Talked much of the value of what he had lost,
That Charlot must pay all the damage and cost,
And if with such sentence he would not comply,
He swore he would have his identical eye.

That Charlot was vexed, we hardly need say, Yet he urged what he could in a moderate way, Declared to the judges, by way of defence, " That the action was wrought without malice prepense; That his conscience excused him for what he had done; That fortune was only to blame—and that John Might have thought himself happy (when death was so nigh) To purchase his life with the loss of an eyeThat the loss of an eye is a serious affair Was certain—and yet he'd be bold to declare, That the man who can show but one eye in his head, Is better by far than a man that is dead."

In answer to all the defendant's fine pleading,
John said “He had never yet found in his reading,
A people, or nation, or senator sage,
Or a law, or a custom, in whatever age,
Permitting (unpunished) by force or surprise
One neighbor to put out his next neighbor's eyes.”

The lawyers and judges were all at a stand
Which way to conclude on the matter in hand,
'Till a half-witted fellow, who chanced to be there,
Undertook to decide on this weighty affair ;
And cry'd “ Can you doubt in a case that's so plain?
Be guided by me, and you'll ne'er doubt again :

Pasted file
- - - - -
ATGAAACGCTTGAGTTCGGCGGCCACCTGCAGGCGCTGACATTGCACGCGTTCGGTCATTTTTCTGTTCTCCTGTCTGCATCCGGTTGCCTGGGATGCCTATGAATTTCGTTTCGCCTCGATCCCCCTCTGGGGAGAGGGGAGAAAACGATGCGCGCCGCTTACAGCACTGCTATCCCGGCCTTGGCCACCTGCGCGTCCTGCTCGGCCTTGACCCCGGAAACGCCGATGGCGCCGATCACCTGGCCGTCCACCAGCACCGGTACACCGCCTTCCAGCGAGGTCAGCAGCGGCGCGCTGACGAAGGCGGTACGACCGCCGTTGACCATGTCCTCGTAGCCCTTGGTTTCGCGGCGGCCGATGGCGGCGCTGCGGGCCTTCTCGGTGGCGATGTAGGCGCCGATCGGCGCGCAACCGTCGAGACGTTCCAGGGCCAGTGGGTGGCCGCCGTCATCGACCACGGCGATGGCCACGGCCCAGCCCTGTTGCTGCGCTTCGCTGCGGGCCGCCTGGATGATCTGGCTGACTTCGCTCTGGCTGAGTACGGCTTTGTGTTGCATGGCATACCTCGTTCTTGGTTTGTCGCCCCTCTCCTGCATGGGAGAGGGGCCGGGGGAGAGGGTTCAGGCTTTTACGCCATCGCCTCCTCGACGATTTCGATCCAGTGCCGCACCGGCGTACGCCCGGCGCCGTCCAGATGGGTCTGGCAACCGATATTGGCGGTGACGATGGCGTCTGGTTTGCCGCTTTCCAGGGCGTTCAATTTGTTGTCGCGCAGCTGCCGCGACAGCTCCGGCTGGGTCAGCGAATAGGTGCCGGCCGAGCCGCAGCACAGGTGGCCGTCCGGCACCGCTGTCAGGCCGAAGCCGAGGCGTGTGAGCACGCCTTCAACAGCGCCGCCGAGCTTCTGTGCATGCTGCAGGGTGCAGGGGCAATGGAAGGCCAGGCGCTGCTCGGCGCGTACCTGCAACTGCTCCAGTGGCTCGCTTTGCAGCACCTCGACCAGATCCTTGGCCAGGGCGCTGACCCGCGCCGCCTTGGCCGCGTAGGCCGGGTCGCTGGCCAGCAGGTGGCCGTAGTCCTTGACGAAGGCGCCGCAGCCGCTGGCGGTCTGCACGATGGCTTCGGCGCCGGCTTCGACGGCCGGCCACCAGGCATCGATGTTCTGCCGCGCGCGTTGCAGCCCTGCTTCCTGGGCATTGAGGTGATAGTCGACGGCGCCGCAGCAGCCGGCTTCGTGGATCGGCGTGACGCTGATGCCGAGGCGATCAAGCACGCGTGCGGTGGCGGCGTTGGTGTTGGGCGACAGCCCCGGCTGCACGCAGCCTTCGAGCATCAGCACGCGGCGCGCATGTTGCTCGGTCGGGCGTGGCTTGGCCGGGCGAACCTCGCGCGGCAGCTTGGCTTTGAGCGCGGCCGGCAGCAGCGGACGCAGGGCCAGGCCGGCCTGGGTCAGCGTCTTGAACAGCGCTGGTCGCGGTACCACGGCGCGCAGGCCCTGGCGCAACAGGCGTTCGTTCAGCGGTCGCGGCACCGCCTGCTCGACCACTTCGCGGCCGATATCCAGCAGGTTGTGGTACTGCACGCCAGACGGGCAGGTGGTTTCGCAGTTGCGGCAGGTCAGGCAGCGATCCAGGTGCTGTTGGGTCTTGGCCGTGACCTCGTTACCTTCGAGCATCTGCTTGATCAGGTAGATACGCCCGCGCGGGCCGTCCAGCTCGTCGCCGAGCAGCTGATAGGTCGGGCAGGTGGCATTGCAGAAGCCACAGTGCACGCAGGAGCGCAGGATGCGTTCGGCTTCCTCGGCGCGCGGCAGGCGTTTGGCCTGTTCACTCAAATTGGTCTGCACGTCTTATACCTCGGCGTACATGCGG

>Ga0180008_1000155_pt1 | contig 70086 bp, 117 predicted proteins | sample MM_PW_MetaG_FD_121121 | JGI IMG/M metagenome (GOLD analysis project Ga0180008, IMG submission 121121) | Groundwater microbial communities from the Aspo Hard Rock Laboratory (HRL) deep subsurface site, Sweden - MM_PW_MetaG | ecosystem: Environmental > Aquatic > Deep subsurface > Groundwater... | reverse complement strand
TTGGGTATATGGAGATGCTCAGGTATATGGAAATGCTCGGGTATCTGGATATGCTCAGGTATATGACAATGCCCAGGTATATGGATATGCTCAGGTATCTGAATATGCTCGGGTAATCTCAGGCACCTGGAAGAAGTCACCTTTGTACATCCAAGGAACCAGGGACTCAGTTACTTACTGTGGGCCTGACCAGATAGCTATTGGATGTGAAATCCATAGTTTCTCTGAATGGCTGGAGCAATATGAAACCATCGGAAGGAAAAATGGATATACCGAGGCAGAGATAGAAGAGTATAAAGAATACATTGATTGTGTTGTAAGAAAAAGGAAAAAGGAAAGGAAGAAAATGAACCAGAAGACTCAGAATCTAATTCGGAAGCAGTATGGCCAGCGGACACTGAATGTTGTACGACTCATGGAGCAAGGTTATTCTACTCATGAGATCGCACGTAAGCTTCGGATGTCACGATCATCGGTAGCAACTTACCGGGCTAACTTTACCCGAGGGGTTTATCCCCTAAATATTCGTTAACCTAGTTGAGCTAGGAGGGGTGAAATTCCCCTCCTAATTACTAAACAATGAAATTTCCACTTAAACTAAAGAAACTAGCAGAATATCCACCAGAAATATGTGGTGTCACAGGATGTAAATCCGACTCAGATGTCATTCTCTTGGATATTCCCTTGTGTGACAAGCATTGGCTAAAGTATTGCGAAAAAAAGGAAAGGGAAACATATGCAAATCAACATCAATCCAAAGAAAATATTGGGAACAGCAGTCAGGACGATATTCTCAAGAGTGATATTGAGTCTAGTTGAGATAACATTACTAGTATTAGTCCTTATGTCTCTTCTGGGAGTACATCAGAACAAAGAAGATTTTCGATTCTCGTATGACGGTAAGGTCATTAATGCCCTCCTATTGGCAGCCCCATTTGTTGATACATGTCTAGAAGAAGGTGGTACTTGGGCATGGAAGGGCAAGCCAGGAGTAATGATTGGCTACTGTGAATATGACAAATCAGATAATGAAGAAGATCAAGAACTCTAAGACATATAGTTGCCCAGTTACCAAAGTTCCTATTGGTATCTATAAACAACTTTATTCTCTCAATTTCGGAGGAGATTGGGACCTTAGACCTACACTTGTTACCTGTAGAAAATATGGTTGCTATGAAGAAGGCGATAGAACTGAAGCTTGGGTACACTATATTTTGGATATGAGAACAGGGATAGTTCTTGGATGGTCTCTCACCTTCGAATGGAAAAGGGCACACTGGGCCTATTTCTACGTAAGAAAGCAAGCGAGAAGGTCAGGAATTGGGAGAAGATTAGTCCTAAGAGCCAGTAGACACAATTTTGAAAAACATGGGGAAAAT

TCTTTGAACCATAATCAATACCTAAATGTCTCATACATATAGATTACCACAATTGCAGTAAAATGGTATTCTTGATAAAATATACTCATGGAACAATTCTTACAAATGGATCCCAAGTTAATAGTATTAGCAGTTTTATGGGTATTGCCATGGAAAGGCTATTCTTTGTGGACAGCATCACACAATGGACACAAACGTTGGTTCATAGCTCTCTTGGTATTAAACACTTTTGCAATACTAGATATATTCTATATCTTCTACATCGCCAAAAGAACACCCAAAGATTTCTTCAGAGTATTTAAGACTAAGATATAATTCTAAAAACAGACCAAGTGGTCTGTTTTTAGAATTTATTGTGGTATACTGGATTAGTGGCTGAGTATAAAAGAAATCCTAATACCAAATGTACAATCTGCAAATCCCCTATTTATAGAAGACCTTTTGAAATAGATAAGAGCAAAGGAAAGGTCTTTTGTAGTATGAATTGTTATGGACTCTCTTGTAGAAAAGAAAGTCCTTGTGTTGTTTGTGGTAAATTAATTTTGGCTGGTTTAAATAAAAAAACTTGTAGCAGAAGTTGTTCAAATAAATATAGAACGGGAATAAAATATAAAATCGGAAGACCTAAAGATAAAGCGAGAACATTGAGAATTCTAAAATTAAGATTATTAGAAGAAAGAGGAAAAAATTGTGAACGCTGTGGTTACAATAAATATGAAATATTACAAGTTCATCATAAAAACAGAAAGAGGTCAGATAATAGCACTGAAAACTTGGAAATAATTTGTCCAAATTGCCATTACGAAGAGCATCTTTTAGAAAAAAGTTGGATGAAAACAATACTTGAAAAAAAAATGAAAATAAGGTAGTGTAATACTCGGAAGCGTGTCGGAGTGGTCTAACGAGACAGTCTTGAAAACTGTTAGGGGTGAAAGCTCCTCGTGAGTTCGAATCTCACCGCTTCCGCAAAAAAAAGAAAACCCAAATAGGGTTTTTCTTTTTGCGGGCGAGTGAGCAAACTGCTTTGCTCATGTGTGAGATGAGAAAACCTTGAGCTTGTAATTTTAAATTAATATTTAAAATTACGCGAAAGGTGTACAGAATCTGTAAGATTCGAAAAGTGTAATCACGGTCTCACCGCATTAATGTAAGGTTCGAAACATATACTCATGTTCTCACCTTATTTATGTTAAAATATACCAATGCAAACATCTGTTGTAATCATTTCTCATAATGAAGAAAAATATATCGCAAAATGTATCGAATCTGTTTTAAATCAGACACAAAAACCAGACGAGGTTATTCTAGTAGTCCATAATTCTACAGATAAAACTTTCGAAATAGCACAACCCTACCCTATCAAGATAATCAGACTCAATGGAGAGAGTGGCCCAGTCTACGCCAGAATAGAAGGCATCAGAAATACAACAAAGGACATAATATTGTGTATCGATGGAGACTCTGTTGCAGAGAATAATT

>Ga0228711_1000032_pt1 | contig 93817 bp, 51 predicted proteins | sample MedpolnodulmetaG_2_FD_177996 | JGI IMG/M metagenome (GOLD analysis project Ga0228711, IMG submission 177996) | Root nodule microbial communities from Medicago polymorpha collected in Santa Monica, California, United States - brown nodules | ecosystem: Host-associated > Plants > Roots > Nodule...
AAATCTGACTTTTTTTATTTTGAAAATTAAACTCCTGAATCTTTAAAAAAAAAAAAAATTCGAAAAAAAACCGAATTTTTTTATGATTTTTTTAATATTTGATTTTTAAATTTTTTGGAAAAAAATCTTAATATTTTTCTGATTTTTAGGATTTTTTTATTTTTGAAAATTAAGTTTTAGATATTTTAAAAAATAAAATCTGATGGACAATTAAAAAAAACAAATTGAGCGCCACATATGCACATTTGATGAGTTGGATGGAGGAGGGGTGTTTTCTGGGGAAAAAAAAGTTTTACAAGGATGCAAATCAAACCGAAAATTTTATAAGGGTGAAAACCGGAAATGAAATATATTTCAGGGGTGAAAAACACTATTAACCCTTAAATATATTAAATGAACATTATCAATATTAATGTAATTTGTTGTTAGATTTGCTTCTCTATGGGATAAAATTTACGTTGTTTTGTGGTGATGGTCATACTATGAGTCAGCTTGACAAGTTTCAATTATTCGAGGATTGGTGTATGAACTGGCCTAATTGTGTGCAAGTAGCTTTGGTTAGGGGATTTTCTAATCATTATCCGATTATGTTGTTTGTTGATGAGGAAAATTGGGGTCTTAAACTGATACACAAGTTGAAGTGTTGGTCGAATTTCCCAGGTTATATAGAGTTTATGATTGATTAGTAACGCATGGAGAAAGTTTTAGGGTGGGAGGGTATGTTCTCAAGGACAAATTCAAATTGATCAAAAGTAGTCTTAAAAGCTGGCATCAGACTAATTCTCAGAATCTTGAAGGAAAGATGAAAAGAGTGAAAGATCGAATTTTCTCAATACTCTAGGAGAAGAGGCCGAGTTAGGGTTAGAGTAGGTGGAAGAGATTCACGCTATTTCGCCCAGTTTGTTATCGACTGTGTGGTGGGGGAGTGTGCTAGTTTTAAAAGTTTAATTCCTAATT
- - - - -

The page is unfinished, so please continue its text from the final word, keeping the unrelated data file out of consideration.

The plea of the plaintiff rests wholly on this ;
In fishing him up he takes it amiss,
That Charlot maneuvred with so little skill,
So awkwardly fumbled and managed so ill,
And thus with his bungling to ruin John's look,
And put out an eye with the point of his hook-

Well, now, my lord judges, attend my decree,
Straightway let the plaintiff be thrown in the sea,
Aud, after reposing awliile on the buttom,
If he get out alone from where Charlot got him,
Safe, sound, and undamaged---wly, then it is my sentence
That Charlot be punished and brought to repentance.
But if, after gasping and flouncing about,
He drowns in the water, and fails getting out,
Why, then, it is justice, it must be confest,
That Charlot forth with be discharged from arrest,
Absolved from all punishment due to the wound,
And paid in the bargain, 'cause John was not drowned."

The audience was struck with a world of surprise,
To find that a fool could give counsel so wise.
The judges themselves the sentence espoused,
And freely consented that John should be soused.

John, finding that matters had took a wrong turn, Not waiting to see if the court would adjourn, Sneaked out of the house, with a hiss of disgrace, In dread-lest the sentence should quickly take place. Grown pliant at last, his cause he withdrewHis plea was so bad and his friends were so few; It was needless, he thought on the cast of a die To venture his life for the sake of an eye, And concluded 't was better to give up the suit, Than risk the one left, and be smothered to boot.

TWO BLANKS TO A PRIZE.-ANON.

In the lott'ry of life, lest dame fortune beguile,

This great truth we should ever premise,
That altho' the bright goddess may simper and smile,

She has always—two blanks to a prize!